AN AMERICAN WEREWOLF IN LONDON
US, 1981, 92 minutes, Colour.
David Naughton, Jenny Agutter, Griffin Dunne, John Woodvine, Rick Myall.
Directed by John Landis.
An American Werewolf in London has become something of a horror classic. It was directed by John Landis in his heyday, the years when he made such films as The Blues Brothers. During the 80s he was to continue making comedies, especially Trading Places and Coming to America. However, during the 90s his films were much less impressive.
The film takes the familiar story of the werewolves. However, it shows two American friends in England who are transformed into werewolves, David Norton and Griffin Dunne. The transformation of the men into werewolves is very striking, especially that of Griffin Dunne, and Rick Baker won an Oscar for his make-up skills.
The film is in many ways very serious, showing the men as victims of this lycanthropy. However, Landis gives it the comic touch and there is even parody of the werewolf genre in its presentation of characters and themes. It is also an interesting perspective on Britain by an American writer and director. The film has a supporting British cast led by Jenny Abutter.
There was a sequel in the 90s, An American Werewolf in Paris, a rather dire horror comedy with Tom Everett Scott, directed by Anthony Waller. However, it was a particularly uninspired venture.
1. A satisfying blend of the serious and the comic? How serious, how comic? The parallel of the serious and the comic, their contrasts? Response on the level of amusement? Response on the level of being disturbed?
2. The tradition of horror films: the visualising of nightmares, horror stories, scares, shocks? Fantasy, what if... ? The visualising of fears and the facing of fears? The visual techniques, sound techniques? The use of horror films throughout the decades? Their classic status? Popularising old myths, monsters? This film's references to the traditions, references to cinema classics and echoes of these?
3. The role of monsters in nightmares and horror films? Folklore and long traditions? Superstition and religion? Contemporary psychology, symbols of evil? Monsters from the outside which rampage and destroy? monsters symbolising interior shadow? Destruction, persecution, death? Blood and gore associates with the horror? Cannibalism, the fierce animals and symbolism of passion and aggression? The wolf symbol: superstitions about the moon, the seasons? Humans being turned into wolves, an alternate form of the Living Dead? The use of the wolf in iconography? In cinema? The Wolf Man films? The audience response to the wolf? The change of man into wolf? Enhanced here by the Oscar-winning special effects? The horror for the person transformed: suffering, killing? The range of victims? How well did this film draw on these traditions?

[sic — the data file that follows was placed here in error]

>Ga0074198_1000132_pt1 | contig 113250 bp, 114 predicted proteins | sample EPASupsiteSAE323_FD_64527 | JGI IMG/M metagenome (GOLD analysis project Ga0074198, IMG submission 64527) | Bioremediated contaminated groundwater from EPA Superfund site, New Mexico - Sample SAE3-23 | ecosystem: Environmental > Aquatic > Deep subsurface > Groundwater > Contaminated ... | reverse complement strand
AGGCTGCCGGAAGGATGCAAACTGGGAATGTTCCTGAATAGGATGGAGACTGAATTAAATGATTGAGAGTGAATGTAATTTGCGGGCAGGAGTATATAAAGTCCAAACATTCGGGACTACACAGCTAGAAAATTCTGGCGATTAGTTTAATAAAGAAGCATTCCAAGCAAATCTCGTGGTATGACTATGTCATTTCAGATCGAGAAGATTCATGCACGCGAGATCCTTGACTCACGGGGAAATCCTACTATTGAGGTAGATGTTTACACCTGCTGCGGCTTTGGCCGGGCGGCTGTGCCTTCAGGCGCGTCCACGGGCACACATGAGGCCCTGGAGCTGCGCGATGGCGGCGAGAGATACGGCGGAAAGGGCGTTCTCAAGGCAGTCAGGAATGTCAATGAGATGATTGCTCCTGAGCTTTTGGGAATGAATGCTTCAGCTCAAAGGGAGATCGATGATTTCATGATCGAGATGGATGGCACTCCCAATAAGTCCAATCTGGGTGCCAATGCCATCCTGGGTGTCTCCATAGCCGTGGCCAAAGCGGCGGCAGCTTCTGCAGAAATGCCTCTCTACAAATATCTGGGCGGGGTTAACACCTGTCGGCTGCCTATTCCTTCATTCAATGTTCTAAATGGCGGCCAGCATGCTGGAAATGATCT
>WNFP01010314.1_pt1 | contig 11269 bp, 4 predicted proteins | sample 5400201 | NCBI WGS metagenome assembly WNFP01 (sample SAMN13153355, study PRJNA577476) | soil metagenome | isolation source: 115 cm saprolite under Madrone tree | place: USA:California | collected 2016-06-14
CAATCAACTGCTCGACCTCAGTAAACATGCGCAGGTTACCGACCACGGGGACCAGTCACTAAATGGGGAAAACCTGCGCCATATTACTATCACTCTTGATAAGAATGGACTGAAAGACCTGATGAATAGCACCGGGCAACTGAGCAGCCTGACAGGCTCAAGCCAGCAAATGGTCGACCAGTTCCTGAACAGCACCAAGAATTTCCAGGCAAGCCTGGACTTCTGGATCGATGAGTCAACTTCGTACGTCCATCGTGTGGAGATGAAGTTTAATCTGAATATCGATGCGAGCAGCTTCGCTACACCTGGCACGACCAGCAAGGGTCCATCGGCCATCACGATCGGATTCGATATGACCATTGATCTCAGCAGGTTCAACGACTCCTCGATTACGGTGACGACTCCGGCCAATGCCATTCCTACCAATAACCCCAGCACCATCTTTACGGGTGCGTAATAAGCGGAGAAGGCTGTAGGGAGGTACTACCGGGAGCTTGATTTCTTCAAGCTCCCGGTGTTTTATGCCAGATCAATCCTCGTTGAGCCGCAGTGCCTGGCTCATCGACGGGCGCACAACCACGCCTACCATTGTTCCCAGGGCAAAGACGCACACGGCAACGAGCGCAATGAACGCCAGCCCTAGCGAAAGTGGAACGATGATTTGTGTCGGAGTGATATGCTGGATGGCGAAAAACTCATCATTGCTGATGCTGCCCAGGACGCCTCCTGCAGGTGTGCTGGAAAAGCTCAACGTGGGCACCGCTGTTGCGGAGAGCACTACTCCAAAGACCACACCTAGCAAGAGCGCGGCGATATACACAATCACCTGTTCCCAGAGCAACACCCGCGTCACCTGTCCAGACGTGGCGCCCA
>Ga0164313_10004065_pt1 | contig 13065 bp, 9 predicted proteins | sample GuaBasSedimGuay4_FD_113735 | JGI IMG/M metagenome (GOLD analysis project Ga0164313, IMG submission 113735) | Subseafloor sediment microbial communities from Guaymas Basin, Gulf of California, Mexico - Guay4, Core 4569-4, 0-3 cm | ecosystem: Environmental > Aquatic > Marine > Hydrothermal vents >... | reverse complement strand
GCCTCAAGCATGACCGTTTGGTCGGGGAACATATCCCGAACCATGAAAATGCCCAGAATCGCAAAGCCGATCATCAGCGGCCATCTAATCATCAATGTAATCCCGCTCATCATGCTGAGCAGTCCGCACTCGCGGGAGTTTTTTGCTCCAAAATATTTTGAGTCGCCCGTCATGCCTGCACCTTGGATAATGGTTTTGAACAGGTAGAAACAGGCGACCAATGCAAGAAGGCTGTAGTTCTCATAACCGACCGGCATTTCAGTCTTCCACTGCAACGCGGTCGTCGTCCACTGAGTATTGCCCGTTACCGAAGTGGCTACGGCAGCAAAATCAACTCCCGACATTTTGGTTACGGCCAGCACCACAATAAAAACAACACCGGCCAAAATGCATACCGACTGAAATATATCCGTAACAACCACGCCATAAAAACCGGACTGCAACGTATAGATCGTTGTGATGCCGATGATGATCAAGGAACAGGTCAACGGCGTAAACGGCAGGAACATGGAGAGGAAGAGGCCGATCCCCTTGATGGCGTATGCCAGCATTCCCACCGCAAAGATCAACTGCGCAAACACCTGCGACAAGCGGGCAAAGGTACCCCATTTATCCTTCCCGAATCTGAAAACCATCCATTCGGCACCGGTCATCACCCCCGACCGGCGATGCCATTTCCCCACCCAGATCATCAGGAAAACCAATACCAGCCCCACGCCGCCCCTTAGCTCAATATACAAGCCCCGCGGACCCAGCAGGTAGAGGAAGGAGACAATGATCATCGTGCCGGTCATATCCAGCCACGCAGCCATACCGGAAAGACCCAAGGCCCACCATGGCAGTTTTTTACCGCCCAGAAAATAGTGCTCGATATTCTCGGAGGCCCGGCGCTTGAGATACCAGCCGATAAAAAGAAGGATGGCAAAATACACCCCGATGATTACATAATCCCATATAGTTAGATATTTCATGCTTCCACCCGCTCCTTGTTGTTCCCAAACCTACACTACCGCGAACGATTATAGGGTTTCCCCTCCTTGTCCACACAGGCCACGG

4. The title and its reference to past Wolf Man films? The importance of the relationship between Britain and the United States? The long traditions of American innocents abroad in old Europe? This film a modern variation on that theme? The young college students and their wandering, encountering the old world, the different styles and manners of the English to the Americans, the European traditions? The innocents abroad being victimised by the old world and its hostility? The old world trying to help but unable to? The pessimism in the destruction of the American innocents?
5. The film's reliance on music: the variety of versions of 'Blue moon', especially during the credits, the more upbeat version during the final crashes and deaths, final credits? The range of songs? The background music?
6. David and Jack as contemporary American types? Their friendship, banter, ordinariness, crudity etc.? The discussions about being in Italy and the irony of their being lost in North England? The eeriness of the atmosphere? The arrival at the village and the overtones of traditional hostile villagers and townsfolk? Suspicion? The jokes? David and Jack leaving? Wandering, lost, the sounds of the wolf. the sudden violent experience even to Jack's death? To David's ultimate destruction?
7. The portrait of the village and the village types: their inhospitable attitudes, the reactions about the telling of jokes. the cup of tea? Whether they wanted to save Jack and David or not? Their fears? Their behaviour after the death and the cover-up? The doctor's visit later to the village and the explanations? The threats? The atmosphere of evil living in old English villages?